Raising a child is such tough work. We’re laying the foundation for their learning, growth, and even habits that will follow them in life. One of the biggest challenges? Getting them on a proper sleep schedule. It’s draining, exhausting (as you’ve seen in my Instagram stories), and easy to regress in, unfortunately. The most popular method of sleep training is the ‘Cry It Out’ method. According to What To Expect, this method is also known as the extinction method, and is “a sleep training technique that involves putting your baby to bed and allowing them to fuss or cry until they fall asleep.” This happens with zero help from you. You do not interfere.
For many, this is hard to do, especially for me. It’s tough to leave a child alone and not want to come to their rescue. But for those who can’t bear to use the Cry It Out Method, like me, I’ve chosen to use, The Camp It Out Method. And this might just be for you too. This method involves training our toddlers by their side, so they’re calmed indirectly by our presence. I interviewed Chantal Murphy from Baby Sleep Magic to learn more about the Camp It Out Method. Keep reading for more.
This method is suitable for children from 12 months of age through to 4 years. It is ideal for children who have previously been good sleepers and for whatever reason have regressed and now wake during the night and require comfort or your presence to get back to sleep.
Your child goes to bed fine, but at some stage, during the night your child will wake up quite distressed and continue to escalate unless you bend to them. They will not go back to sleep unless you either: pick them up, rock them, feed them, or in some cases bring them into bed with you. Sound familiar? This can quite easily lead to frequent night waking’s and the chances are, you may get into some unwanted sleeping associations to avoid an all-nighter or waking up others. The good news is everything is fixable, and you can get your good sleeper back on track without too much disruption.
What Chantal says you will need:
A single mattress or blow up bed with a pillow and blanket for yourself.
A sleep phrase: Chantal recommends developing your own sleep phrase to use again, and again, and again. Your child will be comforted by the predictability of this, it is a great way to let them know that sleep time is approaching. As I carry Oliver to his crib, I use the phrase, “it’s sleepy time honey” and then immediately Oliver puts his head on my shoulder for a hug before I pop him in his bed. If your child wakes early from a nap, during the night, or in the early morning you can repeat this phrase to let them know it is still sleeping time. By implementing this it can become a sleep cue for your child.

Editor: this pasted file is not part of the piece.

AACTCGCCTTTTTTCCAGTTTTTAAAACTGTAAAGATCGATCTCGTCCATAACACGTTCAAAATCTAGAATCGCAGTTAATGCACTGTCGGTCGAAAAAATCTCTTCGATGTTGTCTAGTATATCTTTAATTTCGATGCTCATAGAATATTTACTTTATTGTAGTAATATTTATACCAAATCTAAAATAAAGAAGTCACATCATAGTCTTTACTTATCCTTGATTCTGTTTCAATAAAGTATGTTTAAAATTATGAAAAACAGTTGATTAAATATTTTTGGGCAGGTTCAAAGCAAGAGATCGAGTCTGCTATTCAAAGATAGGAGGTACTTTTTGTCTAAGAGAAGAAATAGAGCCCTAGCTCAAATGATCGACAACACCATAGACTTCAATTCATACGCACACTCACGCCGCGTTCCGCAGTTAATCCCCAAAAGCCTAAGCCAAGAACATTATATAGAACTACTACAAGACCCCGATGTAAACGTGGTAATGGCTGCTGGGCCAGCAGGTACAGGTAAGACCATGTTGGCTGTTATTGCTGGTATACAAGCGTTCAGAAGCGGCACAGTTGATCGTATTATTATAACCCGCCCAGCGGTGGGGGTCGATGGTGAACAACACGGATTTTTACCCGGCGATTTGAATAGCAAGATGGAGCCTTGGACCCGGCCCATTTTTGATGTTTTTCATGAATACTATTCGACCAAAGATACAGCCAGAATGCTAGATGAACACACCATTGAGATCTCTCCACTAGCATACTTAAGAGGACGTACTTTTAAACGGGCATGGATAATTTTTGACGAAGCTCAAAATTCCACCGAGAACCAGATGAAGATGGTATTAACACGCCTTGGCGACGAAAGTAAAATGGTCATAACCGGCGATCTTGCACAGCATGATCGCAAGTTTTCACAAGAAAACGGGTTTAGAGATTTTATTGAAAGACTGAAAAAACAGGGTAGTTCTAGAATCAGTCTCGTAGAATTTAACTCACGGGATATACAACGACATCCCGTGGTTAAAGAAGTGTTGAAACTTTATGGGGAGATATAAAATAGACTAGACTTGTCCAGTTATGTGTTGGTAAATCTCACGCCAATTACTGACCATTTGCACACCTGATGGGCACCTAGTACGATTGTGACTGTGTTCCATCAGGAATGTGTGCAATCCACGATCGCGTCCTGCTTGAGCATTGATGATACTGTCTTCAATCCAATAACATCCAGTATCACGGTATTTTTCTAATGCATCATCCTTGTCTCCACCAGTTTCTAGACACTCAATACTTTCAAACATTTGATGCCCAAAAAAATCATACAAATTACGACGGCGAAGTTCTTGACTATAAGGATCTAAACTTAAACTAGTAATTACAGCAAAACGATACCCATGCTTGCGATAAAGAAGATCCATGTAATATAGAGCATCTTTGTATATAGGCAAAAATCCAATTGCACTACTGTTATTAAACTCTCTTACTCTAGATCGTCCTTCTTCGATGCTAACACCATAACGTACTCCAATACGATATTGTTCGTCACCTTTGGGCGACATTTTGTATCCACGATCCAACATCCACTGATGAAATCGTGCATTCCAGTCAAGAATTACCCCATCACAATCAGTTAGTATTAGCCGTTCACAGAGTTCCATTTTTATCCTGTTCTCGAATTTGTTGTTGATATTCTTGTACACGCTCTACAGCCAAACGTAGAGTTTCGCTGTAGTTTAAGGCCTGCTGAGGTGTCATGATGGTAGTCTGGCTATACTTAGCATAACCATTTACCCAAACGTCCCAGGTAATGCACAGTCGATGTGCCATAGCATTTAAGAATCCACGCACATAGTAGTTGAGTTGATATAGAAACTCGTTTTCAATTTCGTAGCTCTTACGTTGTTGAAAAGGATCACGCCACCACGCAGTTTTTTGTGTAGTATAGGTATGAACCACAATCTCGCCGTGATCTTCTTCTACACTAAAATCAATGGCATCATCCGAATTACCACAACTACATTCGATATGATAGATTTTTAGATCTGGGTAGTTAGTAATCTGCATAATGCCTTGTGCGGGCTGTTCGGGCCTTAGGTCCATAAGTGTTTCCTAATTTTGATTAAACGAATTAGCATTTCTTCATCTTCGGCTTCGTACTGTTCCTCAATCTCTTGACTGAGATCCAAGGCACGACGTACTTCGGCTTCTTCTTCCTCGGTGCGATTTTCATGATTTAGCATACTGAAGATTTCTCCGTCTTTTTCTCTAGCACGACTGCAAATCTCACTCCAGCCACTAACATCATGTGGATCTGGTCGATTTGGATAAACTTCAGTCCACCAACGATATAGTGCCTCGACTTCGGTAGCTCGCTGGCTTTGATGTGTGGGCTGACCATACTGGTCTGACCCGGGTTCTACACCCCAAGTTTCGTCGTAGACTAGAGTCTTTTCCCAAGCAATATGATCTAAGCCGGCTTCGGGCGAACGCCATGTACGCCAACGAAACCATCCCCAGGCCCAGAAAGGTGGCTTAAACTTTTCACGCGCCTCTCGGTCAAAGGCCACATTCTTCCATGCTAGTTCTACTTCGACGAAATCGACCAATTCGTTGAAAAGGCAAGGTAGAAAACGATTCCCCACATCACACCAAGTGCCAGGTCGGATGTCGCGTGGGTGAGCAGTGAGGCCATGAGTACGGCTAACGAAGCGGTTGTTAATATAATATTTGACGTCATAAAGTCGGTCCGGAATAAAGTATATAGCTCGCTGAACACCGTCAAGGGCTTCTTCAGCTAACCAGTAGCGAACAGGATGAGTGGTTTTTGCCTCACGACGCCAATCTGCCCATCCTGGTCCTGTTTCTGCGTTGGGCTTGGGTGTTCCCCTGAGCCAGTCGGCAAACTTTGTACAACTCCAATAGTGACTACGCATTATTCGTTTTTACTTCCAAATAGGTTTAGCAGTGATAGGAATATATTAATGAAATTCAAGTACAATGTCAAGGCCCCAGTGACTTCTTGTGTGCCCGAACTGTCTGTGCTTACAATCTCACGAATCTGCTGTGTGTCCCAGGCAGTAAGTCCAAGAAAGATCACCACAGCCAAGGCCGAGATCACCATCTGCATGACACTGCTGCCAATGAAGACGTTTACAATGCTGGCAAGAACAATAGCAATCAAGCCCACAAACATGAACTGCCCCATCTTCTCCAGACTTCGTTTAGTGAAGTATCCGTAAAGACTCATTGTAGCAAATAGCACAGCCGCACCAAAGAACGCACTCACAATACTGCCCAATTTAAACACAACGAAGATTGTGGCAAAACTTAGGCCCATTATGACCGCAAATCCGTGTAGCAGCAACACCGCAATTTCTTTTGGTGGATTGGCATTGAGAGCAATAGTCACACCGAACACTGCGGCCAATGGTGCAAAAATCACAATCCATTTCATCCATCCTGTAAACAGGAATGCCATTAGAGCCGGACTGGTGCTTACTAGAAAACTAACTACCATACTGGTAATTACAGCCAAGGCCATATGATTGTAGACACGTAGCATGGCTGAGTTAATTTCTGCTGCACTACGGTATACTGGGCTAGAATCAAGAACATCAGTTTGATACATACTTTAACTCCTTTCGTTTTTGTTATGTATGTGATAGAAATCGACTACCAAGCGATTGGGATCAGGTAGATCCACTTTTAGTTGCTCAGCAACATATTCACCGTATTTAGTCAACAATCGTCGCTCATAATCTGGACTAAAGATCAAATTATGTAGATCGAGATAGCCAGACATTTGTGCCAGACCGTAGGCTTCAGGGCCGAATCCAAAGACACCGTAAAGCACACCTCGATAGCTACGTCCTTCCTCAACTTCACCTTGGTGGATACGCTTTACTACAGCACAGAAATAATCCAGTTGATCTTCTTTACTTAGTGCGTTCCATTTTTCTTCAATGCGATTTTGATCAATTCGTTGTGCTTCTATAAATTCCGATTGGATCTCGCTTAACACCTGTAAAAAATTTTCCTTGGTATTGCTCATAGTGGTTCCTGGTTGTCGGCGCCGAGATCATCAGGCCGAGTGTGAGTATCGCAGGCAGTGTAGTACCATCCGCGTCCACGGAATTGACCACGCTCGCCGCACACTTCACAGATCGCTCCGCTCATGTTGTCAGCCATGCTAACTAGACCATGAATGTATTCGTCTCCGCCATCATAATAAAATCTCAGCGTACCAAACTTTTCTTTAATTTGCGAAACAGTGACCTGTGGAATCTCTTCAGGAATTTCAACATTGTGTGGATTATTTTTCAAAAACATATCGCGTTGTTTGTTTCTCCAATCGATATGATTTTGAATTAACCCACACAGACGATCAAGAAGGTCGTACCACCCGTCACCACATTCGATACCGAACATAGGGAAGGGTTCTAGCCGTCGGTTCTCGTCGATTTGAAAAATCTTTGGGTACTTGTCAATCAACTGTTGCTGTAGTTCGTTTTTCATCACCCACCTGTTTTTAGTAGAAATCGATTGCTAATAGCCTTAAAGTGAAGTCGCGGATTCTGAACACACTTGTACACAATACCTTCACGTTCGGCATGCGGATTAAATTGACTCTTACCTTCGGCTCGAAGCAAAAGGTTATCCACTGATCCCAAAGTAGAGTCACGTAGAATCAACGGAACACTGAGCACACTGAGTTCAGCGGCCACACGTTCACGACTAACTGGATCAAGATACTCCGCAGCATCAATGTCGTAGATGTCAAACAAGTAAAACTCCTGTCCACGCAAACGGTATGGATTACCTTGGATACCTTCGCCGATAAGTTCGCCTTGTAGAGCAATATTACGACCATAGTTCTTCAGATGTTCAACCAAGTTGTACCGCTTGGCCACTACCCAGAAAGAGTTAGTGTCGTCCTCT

How this works:
This method can be carried out over a period of days. The idea is for the parent to camp next to them assisting them back to sleep, this process is to instill confidence in the child while they stay in their bedroom in their own safe sleep space. Here’s an example.
Night 1 – 3:
Once your child wakes through the night, Chantal recommends bending to your child and taking your spot on the bed/mattress right next to your child’s cot/bed. Lay down and offer some words of comfort by using your sleep phrase. If your child gets upset, you can use your voice and touch to soothe them, but only if your child is calm. Once your child is calm you can move from touching them to the mattress.
* You might wonder how your child will know that you are there in the dark. However, don’t worry, your child will be able to hear, smell, and sense your presence.
From Night 4 – 6:
Time to separate your mattress/bed from your child’s sleep space, by moving it to the middle of the bedroom. Once your child wakes during the night, try stalling for 10 minutes (or a time you are comfortable with) before responding and comforting them by using your voice to soothe if/when required.
Night 7 – 9:
Time to move the mattress/bed even further away. When your child wakes during the night continue the stalling process for 10 minutes. When responding, avoid making eye contact, talking, shushing, or using your sleep phrase. Leading by example is the best way to move forward at this stage. Lay down on your mattress preferably with you’re back to your child. Remain in that position until they have gone back to sleep.
Time to remove the mattress says, Chantal. Generally, after 7 – 9 nights of this process, your child will have regained their confidence and will have also learned that every night waking is managed the same way and there is no reward waiting for them, therefore there is no reason to wake. At this point, they will either revert back to their old sleeping habits of sleeping through the night or they may wake briefly and go back to sleep independently. However, if your child still wakes and requires your comfort, try stalling for longer periods of time before going in, starting at 10 minutes.